Art With Children Experiencing Sensory Integration Difficulty

Art With Children Experiencing Sensory Integration Difficulty

According to the STAR Institute for Sensory Processing Disorder, sensory integration difficulty (SID) is a medical condition whereby the brain has challenges processing information that comes from one or more of the five senses. Think touch, sight, sound, smell, and taste. Individuals with this disorder may be hypersensitive to environmental stimuli. Per the institute, roughly 75% of individuals on the autistic spectrum suffer from SID.

What is Sensory Integration?

For the average population, sensory integration comes naturally and the sensory information we receive from our body and surroundings is effortlessly processed by our brains. We therefore organize, integrate, and respond to information received in a suitable manner. Children with SID, however, may act out as a result of overstimulation. The condition impacts learning and many other facets of life.

How SID Affects Learning

In a study conducted by The Journal of the American Art Therapy Association, researchers found that children who are diagnosed with this disorder struggle in conventional education settings. They often exhibit an inability to focus or a short attention span.

Art for SID

The Journal of the American Art Therapy Association studied a five-year-old boy named Michael who exhibited the symptoms of sensory integration disorder. In the study, a variety of art experiments were conducted to determine if this intervention could be used as a possible solution for students diagnosed with sensory integration disorder.

At the beginning of the study, Michael struggled with socialization problems and threw frequent tantrums, including screaming, hiding, and outright refusal to participate in classroom activities.

To test the hypothesis that art was a viable solution, the researchers analyzed Michael during the course of ten weeks. Art sessions were given to Michael before the school bell rang and his teacher was instructed to record his behavior each school day in 30-minute intervals. To promote neutral remarks, his teacher wasn’t informed about the days Michael missed or participated in art sessions.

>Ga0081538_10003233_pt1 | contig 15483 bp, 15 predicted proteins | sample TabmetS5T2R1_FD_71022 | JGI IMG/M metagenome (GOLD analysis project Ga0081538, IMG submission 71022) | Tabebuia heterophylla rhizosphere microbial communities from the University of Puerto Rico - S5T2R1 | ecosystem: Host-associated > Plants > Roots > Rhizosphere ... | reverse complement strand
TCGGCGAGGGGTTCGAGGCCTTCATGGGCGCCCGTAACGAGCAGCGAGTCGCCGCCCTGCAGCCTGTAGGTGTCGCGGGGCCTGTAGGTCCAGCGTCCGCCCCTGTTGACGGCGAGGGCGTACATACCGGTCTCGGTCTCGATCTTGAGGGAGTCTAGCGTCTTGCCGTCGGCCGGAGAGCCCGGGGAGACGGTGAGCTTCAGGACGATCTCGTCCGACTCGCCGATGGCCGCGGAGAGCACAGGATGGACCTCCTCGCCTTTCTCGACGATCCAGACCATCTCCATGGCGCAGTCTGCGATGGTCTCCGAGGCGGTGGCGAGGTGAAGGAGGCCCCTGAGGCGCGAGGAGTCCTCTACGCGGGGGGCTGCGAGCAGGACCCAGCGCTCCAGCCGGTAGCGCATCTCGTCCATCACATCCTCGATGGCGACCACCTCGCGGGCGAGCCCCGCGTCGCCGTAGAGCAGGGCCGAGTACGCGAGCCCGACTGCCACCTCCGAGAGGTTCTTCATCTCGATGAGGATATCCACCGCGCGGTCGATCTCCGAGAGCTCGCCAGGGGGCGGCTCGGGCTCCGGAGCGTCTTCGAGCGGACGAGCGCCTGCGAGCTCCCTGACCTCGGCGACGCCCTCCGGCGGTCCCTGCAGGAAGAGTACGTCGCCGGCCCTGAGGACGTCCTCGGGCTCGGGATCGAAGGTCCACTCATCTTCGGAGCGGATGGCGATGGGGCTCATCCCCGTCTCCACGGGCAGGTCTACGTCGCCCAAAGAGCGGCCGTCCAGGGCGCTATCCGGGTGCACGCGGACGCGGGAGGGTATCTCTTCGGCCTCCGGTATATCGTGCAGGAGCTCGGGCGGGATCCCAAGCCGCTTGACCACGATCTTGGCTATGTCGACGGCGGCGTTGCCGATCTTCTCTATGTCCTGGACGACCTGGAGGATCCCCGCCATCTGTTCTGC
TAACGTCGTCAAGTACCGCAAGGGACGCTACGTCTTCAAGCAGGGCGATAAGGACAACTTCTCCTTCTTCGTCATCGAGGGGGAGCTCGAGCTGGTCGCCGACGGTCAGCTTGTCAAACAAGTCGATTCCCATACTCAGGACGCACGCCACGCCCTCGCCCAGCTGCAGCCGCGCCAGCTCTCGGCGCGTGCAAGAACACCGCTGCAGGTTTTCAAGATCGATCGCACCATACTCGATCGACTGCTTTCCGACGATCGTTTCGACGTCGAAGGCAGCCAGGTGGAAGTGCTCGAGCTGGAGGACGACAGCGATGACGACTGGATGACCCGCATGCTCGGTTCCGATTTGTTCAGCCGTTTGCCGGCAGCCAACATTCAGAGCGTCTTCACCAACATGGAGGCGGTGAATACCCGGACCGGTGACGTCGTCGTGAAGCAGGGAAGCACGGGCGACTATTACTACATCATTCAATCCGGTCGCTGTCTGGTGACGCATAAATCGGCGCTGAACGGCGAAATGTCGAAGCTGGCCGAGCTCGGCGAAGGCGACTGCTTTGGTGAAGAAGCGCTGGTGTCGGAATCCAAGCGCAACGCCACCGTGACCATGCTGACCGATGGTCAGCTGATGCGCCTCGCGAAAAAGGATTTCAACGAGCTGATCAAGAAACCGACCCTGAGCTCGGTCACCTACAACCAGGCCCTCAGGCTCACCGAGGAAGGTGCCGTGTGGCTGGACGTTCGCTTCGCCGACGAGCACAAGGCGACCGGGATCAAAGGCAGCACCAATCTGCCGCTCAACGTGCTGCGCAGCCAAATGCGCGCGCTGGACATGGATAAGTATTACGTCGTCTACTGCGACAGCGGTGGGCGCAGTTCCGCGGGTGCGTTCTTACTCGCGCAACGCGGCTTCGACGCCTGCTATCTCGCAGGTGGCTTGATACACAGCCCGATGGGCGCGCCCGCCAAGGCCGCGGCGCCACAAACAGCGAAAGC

The Sensory Diet

To determine the best art program for SID, the researchers alternated three kinesthetic and visual stimulation activities. At the start of the school day, Michael was put on the following sensory diet to promote tactile experiences. The sessions lasted 20 minutes each time and included a:

  • Clay-Work Day
  • Easel-Painting Day
  • Finger-Painting Day

Analyzing the Findings

On the days when art was offered before the school day began, Michael’s teacher noted more positive behavior. Any negative conducts reported were more prominent later on in the day.

Also Noteworthy

Of the three interventions conducted, easel painting proved to be the most beneficial for negating and postponing problematic behaviors.

The Benefits of Art for Sensory Integration Disorder

Art programs are widely recognized for improving the attention and general behavior of children who have pervasive developmental disorder as well as sensory integration disorder. In fact, imagery exercises are equated to having the same effect as stimulant medications, even encouraging creative thinking.

Art interventions for sensory integration disorder ultimately enable:

  • Opportunities for Relaxation and Centering
  • Improved Focus
  • Reduced Impulsivity
  • Better Academic Performance

Taking a Proactive vs. a Wait-and-See Approach

As more teachers in public schools are seeing increasing incidences of SID across the board, possible solutions are being explored. Researchers find that children don’t simply grow out of sensory integration issues. As a result, if no action is taken, the symptoms live well into adulthood.

Art Intervention for Morning Check-Ins

Based on the findings of the study, The Journal of the American Art Therapy Association proposes integrating multisensory art programs to improve academic performance in children with SID. The researchers agree that studying one subject alone isn’t enough evidence to implement art sessions into SID students’ routines. Nevertheless, there are several findings by other groups that have shed light on the benefits of art for this condition.

When students are centered from the get-go, they stand a better chance of tackling the day ahead. Even for the average adult with no SID issues at all, feelings of being overwhelmed is now considered the norm. This is why adult coloring books are increasing in popularity. Imagine the effects the same application can have on growing minds.

Source: The Journal of the American Art Therapy Association

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